Health Canada issues NOC/c for oral myeloid leukaemia therapy
Health Canada has issued a Notice of Compliance with conditions for the first oral drug for acute myeloid leukaemia, a rapidly progressing condition…
Health Canada have issued a Notice of Compliance with conditions (NOC/c) for the first oral targeted therapy for patients with relapsed or refractory acute myeloid leukaemia and an IDH2 mutation.
Celgene made the announcement regarding the drug enasidenib (IDHIFA), to treat adult patients with relapsed or refractory (R/R) Acute Myeloid Leukemia (AML) with an isocitrate dehydrogenase-2 (IDH2) mutation. Treatment with enasidenib should be initiated following confirmation of IDH2 mutation through a validated test.
This drug is the first, and currently only, Health Canada approved oral targeted inhibitor of the IDH2 enzyme for patients with R/R AML and an IDH2 mutation – between approximately 8 and 19 percent of all AML patients.
“AML is a complex and heterogeneous disease, making it difficult to treat. Treatment is especially challenging in patients with relapsed or treatment refractory disease. Until now in Canada, we did not have a therapy that specifically targets the metabolic abnormalities unique to AML patients with an IDH2 mutation,” said hematologist Dr Andre Schuh from the University Health Network in Toronto.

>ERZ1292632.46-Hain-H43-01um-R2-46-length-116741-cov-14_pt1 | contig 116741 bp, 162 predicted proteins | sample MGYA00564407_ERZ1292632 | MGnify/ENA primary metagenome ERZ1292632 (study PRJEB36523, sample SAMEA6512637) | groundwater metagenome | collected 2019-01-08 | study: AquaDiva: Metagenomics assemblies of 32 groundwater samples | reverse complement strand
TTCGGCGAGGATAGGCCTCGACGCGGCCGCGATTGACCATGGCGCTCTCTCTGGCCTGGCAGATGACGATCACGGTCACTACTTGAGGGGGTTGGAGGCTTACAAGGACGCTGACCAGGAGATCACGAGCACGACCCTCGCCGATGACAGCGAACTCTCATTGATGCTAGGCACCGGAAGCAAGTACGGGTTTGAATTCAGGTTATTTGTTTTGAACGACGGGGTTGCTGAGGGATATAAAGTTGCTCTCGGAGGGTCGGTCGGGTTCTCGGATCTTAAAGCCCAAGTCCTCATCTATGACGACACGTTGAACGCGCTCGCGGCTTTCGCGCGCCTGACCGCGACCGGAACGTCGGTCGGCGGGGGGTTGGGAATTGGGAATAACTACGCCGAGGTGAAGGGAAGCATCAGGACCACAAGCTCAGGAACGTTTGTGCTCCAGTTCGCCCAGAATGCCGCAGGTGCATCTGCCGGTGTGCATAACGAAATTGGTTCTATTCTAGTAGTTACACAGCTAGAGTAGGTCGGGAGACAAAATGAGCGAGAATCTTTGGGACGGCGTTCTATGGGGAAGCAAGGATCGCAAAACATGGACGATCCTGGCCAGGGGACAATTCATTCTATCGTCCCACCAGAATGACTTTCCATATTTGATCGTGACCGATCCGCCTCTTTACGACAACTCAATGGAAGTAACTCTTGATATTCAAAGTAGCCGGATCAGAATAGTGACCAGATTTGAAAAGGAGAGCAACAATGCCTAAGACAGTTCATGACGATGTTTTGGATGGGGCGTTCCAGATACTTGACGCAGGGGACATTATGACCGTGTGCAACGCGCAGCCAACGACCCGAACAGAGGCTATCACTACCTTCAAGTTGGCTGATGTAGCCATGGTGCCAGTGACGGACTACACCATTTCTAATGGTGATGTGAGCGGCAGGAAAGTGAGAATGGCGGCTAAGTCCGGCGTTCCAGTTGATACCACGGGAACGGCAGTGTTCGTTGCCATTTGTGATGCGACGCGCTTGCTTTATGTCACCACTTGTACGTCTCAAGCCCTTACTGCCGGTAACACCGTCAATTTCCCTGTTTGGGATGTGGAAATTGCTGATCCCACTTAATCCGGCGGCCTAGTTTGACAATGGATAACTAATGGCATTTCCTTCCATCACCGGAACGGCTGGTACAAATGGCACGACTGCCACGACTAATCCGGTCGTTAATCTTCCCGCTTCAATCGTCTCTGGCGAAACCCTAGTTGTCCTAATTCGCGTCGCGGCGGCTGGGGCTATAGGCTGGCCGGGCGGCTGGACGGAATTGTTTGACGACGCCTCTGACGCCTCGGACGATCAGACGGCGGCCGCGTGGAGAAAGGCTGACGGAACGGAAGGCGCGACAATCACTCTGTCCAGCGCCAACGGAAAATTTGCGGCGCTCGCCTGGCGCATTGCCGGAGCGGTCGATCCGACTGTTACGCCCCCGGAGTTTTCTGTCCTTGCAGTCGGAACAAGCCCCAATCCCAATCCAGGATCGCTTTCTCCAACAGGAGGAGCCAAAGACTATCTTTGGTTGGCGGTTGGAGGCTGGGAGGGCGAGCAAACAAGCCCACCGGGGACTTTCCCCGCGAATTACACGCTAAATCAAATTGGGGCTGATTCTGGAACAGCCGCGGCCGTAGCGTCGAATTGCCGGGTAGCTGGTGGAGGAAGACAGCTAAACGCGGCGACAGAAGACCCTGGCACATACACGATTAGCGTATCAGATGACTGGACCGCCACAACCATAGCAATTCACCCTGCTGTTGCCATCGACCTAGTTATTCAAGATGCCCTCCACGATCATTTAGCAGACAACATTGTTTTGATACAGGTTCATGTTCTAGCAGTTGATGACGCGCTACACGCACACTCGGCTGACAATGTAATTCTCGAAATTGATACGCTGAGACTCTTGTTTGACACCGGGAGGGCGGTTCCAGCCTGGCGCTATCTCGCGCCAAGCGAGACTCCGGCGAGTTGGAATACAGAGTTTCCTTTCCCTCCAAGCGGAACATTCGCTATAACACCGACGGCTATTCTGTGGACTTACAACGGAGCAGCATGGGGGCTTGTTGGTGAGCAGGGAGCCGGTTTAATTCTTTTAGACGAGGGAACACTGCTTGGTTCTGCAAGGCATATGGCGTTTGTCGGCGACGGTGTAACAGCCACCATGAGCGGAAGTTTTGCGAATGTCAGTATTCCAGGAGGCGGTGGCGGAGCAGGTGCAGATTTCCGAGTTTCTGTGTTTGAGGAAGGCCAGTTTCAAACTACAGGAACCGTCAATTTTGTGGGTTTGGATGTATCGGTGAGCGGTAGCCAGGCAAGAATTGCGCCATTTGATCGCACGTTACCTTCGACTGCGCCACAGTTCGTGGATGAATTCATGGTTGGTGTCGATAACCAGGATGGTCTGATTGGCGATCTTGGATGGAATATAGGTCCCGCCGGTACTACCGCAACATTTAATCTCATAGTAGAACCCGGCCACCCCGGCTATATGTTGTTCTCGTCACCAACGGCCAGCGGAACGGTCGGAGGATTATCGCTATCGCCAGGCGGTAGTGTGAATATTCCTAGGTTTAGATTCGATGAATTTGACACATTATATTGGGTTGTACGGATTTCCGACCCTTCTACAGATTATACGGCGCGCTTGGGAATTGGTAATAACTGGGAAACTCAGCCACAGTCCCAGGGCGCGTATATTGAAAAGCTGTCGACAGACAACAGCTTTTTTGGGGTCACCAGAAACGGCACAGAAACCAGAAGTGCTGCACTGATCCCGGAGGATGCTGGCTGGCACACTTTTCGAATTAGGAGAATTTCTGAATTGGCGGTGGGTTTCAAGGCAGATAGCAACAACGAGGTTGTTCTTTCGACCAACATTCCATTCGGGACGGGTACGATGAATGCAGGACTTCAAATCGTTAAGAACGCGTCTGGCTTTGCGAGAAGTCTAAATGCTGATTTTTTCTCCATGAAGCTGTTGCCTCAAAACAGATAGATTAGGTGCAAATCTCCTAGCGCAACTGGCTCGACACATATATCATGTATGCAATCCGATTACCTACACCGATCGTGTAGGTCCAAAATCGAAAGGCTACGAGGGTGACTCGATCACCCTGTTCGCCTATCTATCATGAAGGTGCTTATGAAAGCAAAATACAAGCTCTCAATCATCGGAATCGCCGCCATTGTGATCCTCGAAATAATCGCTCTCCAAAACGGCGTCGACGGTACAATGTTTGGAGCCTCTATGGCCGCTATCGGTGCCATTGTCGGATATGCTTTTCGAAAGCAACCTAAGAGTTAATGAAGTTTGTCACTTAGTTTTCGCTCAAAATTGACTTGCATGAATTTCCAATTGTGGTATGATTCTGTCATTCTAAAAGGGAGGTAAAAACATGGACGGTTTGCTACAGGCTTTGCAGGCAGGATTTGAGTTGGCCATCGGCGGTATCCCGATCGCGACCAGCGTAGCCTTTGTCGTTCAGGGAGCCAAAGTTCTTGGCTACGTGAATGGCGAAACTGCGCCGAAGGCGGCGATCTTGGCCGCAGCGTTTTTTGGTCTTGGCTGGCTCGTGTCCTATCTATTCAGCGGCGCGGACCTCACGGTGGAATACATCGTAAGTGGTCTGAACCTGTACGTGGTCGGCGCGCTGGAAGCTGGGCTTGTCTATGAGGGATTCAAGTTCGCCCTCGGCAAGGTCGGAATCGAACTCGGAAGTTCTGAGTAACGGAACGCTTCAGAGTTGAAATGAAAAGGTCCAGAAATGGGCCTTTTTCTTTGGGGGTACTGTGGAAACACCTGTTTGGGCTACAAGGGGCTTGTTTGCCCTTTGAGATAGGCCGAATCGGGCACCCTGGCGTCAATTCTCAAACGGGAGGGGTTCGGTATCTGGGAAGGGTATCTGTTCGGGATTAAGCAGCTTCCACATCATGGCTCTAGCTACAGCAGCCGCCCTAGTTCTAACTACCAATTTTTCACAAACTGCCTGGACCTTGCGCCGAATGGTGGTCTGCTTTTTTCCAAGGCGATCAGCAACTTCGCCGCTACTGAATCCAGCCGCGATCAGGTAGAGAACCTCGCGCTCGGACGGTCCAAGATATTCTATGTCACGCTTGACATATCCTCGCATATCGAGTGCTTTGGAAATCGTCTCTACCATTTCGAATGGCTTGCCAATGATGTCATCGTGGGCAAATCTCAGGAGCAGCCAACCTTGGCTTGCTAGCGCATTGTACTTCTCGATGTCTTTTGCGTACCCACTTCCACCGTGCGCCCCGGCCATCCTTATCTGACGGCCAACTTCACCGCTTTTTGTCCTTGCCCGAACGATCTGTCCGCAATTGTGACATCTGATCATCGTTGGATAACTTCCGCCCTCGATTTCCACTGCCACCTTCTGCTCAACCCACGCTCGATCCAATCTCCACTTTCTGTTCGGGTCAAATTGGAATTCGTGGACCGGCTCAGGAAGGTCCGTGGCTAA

“Our goal as leukemia physicians is to provide efficacious and minimally-toxic therapies that target the unique molecular features of a patient’s AML. Having an option that specifically targets IDH2-mutated AML is a step forward in this direction.”
“AML is a debilitating disease that progresses rapidly, having a negative impact on the quality of life for patients and their families,” said Jackie Manthorne, President and CEO of the Canadian Cancer Survivor Network. “It is our vision that AML patients have numerous treatment options available to them to help manage their disease and we are encouraged to see a new door open for those with the IDH2 mutation.”
The efficacy of this drug was evaluated through a Phase II open-label, single-arm, international, multicentre clinical trial, using the drug in 105 patients. Responses were assessed by an investigator and an Independent Adjudication Committee (IRAC).
Acute myeloid leukaemia is a cancer of the blood and bone marrow. It is the most common form of acute leukaemia affecting adults, and often rapidly progresses.